Think just about this one verse from Scripture.  Then watch the daily news and see how many people act out of loneliness – how many seek intimacy in ways that insure their loneliness.  Imagine the pain the follows when one relaizes he or she sought intimacy in the most unwise ways while having possessed this right from their creation and birth!!!

Shalom.

… it is difficult for churches, government, and leaders to move beyond ego, the desire for control, and public posturing.  Everything divides into oppositions … vested interests pulling against one another.  Truth is no longer possible at this level of conversation.

… you can lead people only as far as you yourself have gone …

Richard Rohr, in The Naked Now

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Richard Rohr writes of two monks of the 11th and 12th century – Hugh of St. Victor monastery in Paris, France, and Richard of the same monastery.  He tells us that these monks wrote that humans have been given three different ways of seeing.  One way arises from the eyes that produce thoughts.  The second way of seeing leads to reason, and to reflection and meditation.  The third way of seeing leads to true understanding and contemplation.

It is the third way of seeing that is the rarest and most evolved.  Whereas the first way of seeing is common, it produces little depth of experience, is more concrete and binds one to the immediate without nuance.  The second way of seeing allows one to relish his or her power to conceive of the material disposition of the world.  Ah, but the third way of seeing allows one to do more – it allows one to “taste” existence, to be in awe before the underlying mystery, coherence, and spaciousness that connects one with everything!

The third way of seeing is seeing as a mystic sees – seeing as God has designed us to see.  This seeing exceeds the senses, does not rest on knowledge and intellect alone – but rather sees in a manner that expands his or her consciousness – and in this is transformed, made whole, lives in and above at the same time, is mortal and immortal, contented, whole and wise in ways that neither the senses nor intellect can offer.

In commenting on this Rohr says “I cannot emphasize strongly enough that the separation and loss of these three necessary eyes is at the basis of much of the short-sight-edness and religious crises in the Western world.”  Hence the above quote that leads into today’s blog.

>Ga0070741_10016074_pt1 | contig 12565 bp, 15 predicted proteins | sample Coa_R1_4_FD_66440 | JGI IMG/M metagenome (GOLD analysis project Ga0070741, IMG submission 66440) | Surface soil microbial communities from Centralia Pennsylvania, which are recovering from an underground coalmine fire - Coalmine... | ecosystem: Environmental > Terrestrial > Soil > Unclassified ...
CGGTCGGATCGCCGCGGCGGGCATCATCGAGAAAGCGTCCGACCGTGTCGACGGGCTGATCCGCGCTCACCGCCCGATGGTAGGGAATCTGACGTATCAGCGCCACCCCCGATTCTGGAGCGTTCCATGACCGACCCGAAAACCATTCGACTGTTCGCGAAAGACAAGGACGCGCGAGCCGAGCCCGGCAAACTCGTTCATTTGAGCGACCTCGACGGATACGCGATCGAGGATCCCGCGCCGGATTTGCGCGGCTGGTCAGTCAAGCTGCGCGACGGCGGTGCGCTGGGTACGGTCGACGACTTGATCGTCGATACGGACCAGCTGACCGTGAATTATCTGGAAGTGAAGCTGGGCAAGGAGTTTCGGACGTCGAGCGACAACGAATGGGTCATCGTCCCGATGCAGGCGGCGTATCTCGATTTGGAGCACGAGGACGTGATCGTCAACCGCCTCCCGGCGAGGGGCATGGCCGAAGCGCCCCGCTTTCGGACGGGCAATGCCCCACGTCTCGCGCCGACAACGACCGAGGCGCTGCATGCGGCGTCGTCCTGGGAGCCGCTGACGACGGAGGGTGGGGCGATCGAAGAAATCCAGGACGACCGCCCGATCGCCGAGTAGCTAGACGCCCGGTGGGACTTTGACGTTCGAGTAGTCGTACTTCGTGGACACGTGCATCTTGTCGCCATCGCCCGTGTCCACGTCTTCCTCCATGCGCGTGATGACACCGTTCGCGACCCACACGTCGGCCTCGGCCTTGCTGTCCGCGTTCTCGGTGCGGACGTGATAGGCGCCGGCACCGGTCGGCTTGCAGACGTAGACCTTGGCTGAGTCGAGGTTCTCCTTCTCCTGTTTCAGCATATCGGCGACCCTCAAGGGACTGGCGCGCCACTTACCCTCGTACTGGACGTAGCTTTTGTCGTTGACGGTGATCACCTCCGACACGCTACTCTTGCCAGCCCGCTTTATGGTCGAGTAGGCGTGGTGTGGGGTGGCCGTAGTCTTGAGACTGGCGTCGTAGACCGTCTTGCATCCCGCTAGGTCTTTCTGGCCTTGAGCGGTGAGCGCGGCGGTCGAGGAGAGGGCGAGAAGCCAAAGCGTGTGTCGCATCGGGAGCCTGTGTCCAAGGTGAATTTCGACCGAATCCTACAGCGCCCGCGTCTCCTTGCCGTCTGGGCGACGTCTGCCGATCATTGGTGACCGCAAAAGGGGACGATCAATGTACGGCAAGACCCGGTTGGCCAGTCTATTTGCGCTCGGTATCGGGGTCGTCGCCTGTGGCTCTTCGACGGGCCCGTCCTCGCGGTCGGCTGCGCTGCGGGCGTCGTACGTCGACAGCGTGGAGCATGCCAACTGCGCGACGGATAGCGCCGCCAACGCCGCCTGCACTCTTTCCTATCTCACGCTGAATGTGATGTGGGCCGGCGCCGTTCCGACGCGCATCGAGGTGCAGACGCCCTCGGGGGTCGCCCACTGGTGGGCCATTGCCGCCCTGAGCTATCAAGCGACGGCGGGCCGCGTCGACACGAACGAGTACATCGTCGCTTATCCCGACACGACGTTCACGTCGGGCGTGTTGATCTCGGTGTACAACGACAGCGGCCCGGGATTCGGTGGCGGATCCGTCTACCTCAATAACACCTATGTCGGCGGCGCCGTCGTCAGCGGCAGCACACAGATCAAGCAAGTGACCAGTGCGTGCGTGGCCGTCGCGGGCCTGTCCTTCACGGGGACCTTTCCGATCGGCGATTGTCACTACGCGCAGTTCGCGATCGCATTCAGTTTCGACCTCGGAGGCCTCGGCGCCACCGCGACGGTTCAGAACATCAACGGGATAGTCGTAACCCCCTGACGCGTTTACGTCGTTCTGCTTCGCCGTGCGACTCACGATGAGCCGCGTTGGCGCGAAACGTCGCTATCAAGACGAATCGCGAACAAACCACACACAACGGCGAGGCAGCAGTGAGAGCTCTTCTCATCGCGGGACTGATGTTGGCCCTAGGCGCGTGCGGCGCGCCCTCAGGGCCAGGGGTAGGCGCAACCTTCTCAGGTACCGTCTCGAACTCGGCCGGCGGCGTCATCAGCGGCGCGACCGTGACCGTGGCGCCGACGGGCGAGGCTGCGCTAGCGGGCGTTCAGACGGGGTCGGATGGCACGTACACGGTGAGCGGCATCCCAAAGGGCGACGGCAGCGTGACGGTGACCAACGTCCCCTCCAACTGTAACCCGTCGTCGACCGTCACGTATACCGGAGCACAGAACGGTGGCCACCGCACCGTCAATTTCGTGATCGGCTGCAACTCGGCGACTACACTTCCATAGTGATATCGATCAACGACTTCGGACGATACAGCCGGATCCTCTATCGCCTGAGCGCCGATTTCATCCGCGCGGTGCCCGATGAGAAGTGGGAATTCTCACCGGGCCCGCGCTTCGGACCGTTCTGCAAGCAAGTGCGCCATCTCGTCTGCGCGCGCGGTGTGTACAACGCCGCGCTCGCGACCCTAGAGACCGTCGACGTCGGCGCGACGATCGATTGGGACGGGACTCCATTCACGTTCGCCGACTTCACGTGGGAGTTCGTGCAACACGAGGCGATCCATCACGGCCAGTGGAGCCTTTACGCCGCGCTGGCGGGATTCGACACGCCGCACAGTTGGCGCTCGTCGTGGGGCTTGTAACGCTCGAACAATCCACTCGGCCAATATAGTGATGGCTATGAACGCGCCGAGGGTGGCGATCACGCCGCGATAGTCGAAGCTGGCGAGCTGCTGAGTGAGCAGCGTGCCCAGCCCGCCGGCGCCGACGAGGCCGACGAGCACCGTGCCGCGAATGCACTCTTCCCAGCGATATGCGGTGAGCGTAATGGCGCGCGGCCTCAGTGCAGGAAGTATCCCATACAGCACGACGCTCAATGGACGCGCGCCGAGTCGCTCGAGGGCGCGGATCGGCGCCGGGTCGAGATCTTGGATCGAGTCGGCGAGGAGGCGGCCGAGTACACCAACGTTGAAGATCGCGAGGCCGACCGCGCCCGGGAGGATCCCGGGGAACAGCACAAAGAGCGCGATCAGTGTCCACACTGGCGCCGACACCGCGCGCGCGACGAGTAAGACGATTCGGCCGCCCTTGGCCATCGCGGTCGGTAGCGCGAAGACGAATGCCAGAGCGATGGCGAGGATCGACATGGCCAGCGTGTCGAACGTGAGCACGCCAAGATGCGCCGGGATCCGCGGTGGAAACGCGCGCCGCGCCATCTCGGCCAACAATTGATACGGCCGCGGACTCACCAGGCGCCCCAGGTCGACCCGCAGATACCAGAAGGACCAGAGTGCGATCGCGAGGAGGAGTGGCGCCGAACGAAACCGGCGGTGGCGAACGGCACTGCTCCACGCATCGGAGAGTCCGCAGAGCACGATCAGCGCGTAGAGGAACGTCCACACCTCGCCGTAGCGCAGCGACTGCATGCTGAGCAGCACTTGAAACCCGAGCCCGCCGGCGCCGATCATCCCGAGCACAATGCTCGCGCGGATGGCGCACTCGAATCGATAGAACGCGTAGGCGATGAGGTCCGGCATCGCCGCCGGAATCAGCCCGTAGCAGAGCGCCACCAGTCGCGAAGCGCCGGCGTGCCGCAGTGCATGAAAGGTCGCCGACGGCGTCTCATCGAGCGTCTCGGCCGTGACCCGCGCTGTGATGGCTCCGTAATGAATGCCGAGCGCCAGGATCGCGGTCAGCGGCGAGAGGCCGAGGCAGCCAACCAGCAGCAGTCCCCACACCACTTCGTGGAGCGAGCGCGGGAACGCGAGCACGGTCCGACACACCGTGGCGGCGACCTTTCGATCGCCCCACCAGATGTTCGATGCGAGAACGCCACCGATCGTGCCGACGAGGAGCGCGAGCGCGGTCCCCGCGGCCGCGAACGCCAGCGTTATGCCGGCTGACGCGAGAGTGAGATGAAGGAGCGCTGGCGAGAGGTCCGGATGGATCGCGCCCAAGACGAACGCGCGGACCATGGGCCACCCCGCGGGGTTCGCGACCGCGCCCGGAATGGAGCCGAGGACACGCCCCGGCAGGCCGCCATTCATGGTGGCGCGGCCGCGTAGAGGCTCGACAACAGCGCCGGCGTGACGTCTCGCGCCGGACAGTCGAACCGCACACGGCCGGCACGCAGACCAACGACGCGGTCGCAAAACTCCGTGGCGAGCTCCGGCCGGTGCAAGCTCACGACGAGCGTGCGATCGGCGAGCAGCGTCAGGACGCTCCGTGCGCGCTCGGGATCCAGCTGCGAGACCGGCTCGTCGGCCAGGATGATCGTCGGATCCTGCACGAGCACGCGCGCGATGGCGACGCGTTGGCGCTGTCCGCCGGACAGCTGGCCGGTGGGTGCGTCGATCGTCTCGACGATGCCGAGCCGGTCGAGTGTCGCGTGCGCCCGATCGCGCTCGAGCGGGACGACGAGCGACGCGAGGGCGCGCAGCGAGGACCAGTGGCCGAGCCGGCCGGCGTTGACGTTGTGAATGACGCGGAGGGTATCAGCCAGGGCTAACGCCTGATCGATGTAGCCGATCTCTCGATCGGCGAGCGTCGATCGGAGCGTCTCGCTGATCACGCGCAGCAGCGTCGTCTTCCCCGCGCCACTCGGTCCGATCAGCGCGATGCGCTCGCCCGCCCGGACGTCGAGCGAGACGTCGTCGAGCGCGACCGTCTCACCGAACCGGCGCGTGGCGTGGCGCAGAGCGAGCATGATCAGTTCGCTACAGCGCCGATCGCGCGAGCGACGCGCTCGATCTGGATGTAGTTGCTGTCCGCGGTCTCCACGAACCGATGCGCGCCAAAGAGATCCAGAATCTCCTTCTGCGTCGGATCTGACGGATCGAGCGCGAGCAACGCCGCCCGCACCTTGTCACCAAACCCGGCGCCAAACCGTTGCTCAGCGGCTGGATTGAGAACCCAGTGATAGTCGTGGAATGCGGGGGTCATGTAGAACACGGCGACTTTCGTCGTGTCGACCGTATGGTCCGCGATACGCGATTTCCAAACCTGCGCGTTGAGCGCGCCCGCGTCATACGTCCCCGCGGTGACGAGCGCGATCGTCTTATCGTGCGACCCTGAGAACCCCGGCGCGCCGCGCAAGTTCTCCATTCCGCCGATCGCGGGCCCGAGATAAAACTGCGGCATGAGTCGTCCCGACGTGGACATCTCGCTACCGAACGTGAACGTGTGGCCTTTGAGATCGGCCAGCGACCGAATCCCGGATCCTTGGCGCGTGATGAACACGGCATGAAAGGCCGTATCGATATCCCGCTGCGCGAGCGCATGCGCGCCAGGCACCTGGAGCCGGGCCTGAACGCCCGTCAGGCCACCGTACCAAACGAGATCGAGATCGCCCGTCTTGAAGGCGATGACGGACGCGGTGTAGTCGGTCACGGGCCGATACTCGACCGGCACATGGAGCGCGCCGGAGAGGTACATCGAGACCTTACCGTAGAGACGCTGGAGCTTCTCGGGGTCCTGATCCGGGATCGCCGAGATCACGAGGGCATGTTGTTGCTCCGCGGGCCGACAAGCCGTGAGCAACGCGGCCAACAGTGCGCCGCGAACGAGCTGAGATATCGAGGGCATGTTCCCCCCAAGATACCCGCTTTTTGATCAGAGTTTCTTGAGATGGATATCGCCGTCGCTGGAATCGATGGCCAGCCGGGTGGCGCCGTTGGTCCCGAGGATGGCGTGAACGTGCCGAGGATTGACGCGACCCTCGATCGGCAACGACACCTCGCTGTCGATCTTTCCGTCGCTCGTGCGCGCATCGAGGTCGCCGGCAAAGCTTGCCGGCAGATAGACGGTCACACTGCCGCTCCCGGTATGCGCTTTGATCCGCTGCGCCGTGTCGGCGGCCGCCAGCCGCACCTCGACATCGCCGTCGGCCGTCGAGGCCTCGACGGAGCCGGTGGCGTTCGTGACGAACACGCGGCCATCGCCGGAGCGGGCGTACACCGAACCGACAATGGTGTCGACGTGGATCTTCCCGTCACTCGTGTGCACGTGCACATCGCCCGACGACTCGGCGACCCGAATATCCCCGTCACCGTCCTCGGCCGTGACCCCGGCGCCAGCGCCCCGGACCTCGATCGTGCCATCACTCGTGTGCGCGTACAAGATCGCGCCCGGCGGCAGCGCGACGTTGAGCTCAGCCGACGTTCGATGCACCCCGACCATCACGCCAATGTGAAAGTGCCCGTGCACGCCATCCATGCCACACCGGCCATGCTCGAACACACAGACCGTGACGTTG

The view that Rohr shares, Dear Friends, highlights how and why “identity politics” is so destructive, so wrong-headed, so primitive, tribal, hostile, aggressive, hateful and unappetizing.  Those with greater depth of human experience cannot abide that which pits one against another in a death struggle.  We are, after all, not made to be enemies to one another but rather brothers and sisters to one another.

This historic moment requires us to see as the mystic sees.

Shalom.

Solo piano on a Sunday afternoon.  Fitting for one of many decades – when Dear Ones are lost to mortal time yet linger in the clouds, and the sky, and the sun and shadows, and the open fields and spring breeze, in the green of it all and in the silence broken only by singular notes of the soloist at play.  

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Books are a storehouses of human ideas.  The three great religions which come from the Middle East centre their practice on a sacred book and indeed are frequently known as Religions of the Book: Judaism, Christianity and Islam.

Diarmaid MacCullough, in Christianity the First Three Thousand Years

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Our faith is a faith of ideas – ideas that led to Western Civilization, its structures, its culture, its law, the nation state, our respect for individual liberty and for freedom and democracy, trade and the free market, prosperity, greatness in education, in the arts and science, and in human existence itself as it flourished.

MacCullough reminds us the the early centuries of Christianity were spent wrestling with difficult questions, with the understandings of Graeco-Roman philosophy and Judaism.  Further, he reminds us that social and political history is derived from ideas that appear in Judaism and Christianity and in our Greek and Roman forbearers.

The truth of the matter is that social and political history is dominated by theology.  But alas this is something that we scantly recall today.  Now we have those in authority who have no earthly idea of what the Oxford Professor MacCullogh knows so well as one of the world’s leading figures on the history of Christianity.